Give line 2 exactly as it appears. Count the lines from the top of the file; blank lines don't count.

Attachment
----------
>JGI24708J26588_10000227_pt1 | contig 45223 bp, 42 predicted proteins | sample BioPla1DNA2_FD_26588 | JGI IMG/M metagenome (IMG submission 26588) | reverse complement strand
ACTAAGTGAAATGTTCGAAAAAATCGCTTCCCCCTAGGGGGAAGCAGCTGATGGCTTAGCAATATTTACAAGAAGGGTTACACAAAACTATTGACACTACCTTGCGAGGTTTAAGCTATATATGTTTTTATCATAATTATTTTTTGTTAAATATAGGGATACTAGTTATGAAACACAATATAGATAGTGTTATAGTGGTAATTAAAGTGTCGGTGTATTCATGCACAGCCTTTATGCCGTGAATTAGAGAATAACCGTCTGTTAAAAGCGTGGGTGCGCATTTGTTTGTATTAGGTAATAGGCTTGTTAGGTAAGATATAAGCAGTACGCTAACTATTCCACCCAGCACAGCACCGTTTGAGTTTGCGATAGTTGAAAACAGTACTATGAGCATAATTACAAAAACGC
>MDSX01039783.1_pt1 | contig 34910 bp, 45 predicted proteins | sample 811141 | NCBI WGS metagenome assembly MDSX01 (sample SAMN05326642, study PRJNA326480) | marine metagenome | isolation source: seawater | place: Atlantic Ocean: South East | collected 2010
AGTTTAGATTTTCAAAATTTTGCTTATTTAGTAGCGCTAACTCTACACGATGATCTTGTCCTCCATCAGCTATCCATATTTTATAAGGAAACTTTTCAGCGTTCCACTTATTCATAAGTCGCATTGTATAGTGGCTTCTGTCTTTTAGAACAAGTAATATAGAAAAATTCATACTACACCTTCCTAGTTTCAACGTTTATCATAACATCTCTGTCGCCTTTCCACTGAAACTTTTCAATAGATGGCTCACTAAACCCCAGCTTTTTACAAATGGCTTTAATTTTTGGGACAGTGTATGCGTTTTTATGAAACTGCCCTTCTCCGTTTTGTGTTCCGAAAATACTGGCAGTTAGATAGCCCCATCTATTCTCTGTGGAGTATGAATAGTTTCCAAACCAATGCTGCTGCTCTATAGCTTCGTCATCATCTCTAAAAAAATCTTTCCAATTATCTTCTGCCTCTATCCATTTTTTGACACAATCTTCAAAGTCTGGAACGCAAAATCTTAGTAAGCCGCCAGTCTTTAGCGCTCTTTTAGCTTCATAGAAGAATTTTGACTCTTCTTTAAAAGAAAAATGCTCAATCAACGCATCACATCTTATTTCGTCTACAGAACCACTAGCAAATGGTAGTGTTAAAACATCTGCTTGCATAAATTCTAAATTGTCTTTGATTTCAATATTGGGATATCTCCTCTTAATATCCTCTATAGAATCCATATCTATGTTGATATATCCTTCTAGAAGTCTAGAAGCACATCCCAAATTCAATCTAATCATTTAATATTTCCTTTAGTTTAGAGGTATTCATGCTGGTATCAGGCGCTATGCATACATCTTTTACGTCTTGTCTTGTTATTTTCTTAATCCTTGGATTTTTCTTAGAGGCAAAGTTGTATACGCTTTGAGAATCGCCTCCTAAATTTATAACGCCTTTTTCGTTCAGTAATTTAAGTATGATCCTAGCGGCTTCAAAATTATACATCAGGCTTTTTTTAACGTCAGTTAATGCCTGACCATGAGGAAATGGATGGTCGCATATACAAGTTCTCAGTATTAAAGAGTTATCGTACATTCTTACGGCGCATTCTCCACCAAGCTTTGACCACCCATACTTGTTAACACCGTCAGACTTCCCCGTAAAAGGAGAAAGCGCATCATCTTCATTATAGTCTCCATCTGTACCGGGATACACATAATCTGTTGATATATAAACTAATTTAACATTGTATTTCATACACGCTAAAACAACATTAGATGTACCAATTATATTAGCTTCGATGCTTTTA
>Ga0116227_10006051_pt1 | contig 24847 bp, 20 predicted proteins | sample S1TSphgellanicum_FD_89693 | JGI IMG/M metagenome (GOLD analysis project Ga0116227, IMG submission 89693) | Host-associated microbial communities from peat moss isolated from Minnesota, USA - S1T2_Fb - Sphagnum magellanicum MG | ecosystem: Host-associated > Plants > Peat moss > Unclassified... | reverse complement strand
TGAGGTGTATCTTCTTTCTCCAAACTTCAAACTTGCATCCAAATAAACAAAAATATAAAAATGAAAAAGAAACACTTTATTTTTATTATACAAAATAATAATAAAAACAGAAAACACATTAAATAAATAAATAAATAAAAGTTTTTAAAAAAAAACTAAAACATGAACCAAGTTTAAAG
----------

ACTAAGTGAAATGTTCGAAAAAATCGCTTCCCCCTAGGGGGAAGCAGCTGATGGCTTAGCAATATTTACAAGAAGGGTTACACAAAACTATTGACACTACCTTGCGAGGTTTAAGCTATATATGTTTTTATCATAATTATTTTTTGTTAAATATAGGGATACTAGTTATGAAACACAATATAGATAGTGTTATAGTGGTAATTAAAGTGTCGGTGTATTCATGCACAGCCTTTATGCCGTGAATTAGAGAATAACCGTCTGTTAAAAGCGTGGGTGCGCATTTGTTTGTATTAGGTAATAGGCTTGTTAGGTAAGATATAAGCAGTACGCTAACTATTCCACCCAGCACAGCACCGTTTGAGTTTGCGATAGTTGAAAACAGTACTATGAGCATAATTACAAAAACGC